Students learn to survive as they help develop new game

“The game is in very early stages. We just wanted to turn around and communicate with the students and get them on board at this early stage and see if they could help influence the game going forwards."

John Tearle, Founder and CEO of Flix Interactive

Students have been getting to grips with survival in a sci-fi universe as part of a games development event at Staffordshire University’s Epic Games Centre.

Games Design students were able to play computer games design company Flix Interactive’s debut game, Eden Star and spent the morning familiarising themselves with the game and logging any issues and bugs they found in the game.

Eden Star, a creation survival game, set in a sci-fi universe is a first-stage build and students were given exclusive access to test the game’s new features.

John Tearle, Founder and CEO of Flix Interactive, said: “The students have been de-bugging and testing and hopefully form the future of Eden Star.

“The game is in very early stages. We just wanted to turn around and communicate with the students and get them on board at this early stage and see if they could help influence the game going forwards.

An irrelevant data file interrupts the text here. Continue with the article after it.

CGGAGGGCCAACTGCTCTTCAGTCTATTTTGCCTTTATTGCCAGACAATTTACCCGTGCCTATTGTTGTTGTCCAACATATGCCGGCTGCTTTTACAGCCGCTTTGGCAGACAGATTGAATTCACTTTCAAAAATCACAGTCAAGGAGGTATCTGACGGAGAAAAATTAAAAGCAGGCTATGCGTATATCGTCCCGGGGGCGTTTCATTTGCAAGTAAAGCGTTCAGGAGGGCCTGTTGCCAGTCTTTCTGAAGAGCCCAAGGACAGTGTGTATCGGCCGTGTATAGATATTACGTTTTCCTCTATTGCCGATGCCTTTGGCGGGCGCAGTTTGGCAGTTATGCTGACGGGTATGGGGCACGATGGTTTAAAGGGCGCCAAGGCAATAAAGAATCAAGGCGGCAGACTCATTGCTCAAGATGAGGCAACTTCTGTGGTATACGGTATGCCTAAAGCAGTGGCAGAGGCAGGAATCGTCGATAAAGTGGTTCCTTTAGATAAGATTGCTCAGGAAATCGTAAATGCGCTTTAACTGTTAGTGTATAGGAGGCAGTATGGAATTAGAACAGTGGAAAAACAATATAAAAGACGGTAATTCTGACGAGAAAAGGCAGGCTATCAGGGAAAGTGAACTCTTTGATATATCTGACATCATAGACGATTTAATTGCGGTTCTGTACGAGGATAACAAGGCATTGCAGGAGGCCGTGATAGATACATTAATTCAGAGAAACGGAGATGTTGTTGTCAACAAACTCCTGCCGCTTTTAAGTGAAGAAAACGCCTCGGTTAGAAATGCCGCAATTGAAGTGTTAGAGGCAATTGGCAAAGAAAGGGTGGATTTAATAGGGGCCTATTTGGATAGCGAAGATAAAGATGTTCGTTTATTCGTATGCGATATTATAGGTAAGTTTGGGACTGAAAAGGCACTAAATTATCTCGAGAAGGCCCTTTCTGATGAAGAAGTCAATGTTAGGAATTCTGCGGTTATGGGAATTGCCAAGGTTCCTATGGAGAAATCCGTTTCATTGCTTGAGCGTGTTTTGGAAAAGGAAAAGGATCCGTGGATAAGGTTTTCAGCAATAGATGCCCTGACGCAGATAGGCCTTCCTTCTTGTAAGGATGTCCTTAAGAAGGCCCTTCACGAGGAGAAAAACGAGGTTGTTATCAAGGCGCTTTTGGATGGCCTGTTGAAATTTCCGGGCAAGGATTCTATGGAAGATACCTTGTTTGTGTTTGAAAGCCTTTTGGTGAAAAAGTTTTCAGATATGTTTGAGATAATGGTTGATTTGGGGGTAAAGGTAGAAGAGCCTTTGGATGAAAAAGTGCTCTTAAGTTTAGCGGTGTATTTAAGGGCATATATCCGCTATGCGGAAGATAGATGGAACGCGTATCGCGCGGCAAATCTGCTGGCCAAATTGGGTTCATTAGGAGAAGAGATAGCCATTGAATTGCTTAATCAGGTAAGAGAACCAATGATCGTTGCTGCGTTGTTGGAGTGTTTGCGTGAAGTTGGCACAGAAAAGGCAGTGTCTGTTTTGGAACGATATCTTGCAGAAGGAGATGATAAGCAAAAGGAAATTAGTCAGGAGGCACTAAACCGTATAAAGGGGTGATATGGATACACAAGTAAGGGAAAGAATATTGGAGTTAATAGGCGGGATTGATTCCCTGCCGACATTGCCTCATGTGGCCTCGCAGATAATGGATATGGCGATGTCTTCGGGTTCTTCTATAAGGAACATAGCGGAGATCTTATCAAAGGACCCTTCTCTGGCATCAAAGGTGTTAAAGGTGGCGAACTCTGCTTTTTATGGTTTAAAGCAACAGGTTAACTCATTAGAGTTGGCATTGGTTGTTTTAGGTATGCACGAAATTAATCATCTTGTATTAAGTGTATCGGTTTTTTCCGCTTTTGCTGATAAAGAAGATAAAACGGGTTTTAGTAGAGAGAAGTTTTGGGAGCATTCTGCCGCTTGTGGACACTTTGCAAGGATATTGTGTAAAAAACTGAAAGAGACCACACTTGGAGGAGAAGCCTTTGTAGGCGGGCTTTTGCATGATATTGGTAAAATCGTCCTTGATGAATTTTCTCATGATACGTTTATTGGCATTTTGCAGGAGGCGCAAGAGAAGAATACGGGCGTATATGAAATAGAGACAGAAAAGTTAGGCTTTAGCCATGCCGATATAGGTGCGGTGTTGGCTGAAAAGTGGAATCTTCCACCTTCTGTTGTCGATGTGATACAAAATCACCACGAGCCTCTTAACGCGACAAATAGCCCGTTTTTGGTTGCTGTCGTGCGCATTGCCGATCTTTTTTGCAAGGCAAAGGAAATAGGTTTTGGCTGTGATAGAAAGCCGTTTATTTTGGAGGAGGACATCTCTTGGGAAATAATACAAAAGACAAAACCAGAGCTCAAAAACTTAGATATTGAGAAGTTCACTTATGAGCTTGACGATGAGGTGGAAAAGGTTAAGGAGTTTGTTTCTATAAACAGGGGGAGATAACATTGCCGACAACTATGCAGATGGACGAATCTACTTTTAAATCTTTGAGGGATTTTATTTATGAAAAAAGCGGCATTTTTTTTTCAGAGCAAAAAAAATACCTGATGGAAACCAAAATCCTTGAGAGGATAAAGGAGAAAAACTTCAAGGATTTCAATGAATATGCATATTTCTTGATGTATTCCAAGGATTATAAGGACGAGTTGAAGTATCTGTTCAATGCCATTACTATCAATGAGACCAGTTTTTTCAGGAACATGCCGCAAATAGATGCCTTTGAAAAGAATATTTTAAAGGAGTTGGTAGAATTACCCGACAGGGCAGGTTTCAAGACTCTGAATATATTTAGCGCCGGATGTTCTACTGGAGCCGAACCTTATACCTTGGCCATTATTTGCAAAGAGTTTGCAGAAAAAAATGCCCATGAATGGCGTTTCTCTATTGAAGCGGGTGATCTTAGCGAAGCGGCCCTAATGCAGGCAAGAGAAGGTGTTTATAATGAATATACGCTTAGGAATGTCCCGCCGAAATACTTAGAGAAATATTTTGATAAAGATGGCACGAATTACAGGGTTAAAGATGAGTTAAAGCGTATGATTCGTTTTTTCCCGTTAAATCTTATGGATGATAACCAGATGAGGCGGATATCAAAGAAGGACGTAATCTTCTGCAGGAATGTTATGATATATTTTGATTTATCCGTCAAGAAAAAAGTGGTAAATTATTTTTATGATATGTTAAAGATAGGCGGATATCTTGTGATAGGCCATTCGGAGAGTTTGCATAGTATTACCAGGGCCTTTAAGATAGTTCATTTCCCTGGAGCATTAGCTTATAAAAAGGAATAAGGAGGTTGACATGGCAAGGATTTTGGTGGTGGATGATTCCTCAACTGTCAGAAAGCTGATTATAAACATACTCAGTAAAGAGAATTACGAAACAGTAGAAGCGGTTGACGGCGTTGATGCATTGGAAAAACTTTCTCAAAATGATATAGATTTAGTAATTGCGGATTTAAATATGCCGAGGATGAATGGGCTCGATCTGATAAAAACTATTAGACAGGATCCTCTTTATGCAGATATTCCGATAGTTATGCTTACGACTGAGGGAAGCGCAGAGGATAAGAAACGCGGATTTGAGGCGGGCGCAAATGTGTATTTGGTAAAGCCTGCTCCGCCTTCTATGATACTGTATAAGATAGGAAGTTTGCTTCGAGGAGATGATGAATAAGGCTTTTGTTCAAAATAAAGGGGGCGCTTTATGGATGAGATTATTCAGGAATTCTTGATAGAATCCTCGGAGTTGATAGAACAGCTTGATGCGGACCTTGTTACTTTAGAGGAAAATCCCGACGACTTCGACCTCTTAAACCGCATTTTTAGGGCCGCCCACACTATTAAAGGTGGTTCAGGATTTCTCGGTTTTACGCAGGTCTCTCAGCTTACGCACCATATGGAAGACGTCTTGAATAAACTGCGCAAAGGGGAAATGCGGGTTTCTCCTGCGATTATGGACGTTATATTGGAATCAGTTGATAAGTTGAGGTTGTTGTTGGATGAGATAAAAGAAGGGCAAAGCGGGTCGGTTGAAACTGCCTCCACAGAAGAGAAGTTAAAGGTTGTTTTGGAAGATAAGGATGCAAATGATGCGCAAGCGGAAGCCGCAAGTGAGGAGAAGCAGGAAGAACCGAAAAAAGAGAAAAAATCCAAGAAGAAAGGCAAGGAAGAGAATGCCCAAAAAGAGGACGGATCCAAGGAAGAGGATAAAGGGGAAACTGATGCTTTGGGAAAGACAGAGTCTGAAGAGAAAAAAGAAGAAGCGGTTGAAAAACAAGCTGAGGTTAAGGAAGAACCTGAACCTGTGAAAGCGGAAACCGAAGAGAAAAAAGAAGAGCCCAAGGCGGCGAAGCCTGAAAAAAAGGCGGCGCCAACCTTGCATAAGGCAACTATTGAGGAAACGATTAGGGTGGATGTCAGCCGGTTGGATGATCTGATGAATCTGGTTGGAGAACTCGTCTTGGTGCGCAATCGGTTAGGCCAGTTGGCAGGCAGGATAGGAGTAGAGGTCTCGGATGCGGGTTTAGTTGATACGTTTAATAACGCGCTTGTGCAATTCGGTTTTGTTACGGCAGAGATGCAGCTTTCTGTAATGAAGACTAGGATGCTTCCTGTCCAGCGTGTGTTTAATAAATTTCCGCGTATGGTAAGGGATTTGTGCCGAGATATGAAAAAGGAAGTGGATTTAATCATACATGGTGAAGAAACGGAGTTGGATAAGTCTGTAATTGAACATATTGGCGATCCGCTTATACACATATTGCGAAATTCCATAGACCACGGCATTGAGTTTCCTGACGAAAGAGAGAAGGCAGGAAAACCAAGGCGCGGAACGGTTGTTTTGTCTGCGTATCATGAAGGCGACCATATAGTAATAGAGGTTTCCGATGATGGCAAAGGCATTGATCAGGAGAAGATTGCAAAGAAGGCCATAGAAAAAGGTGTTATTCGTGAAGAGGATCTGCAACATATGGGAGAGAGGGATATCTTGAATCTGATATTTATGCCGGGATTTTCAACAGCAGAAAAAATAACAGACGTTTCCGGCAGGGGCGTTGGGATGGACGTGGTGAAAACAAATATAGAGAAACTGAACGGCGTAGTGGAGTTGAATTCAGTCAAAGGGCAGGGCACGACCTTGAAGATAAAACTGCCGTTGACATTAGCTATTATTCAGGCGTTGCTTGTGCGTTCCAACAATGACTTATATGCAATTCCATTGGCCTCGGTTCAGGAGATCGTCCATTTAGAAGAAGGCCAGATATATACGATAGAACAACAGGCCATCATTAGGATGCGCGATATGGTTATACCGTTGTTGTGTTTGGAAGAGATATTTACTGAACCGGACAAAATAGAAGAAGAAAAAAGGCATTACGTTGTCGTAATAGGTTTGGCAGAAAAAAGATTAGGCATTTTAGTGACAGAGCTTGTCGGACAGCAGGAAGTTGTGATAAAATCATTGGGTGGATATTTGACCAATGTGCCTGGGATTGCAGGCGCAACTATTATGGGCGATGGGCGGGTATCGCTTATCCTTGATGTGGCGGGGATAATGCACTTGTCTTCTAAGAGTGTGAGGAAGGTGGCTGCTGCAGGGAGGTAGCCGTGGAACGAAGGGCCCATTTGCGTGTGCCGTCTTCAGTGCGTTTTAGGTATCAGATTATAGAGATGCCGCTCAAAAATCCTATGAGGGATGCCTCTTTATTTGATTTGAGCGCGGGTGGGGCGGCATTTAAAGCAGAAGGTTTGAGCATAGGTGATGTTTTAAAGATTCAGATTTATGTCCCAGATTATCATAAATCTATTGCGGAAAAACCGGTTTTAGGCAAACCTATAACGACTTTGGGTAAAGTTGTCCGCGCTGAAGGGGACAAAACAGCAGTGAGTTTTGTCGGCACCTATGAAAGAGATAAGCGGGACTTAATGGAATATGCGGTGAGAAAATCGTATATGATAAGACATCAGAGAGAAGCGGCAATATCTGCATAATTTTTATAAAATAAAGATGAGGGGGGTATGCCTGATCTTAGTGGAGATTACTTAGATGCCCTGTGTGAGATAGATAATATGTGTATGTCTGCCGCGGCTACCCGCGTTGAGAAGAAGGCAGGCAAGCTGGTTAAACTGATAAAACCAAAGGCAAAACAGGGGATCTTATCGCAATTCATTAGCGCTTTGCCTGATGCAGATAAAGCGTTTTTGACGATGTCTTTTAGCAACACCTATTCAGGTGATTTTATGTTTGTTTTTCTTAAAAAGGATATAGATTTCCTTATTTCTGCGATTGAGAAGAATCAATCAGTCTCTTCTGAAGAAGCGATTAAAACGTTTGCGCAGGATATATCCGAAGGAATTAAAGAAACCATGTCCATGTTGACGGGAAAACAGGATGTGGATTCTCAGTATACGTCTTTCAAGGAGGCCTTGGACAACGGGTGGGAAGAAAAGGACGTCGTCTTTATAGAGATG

“The day has been beneficial for both us and the students, they have been able to see the whole process and give us some opinions on the game as keen gamers and have been able to see how developing a game works in the commercial world.”

The afternoon saw students develop an element they thought would help improve the game.

Mark Elmes, a BSc(Hons) Computer Games Design student currently on a one-year placement, said the day allowed students first-hand experience of games development.

“For someone like myself who is trying to get into this industry it’s great to have input on a game and I now know exactly what to expect in this industry.”

Senior Lecturer in BSc(Hons) Games Technical Art, David Edwards said: “This has been a really unique experience for the students and we’ve not done anything like this before.

“The students have been able to see how a development team work and have been able to talk to them and the designers about the game and that has been invaluable for the students,” he added.

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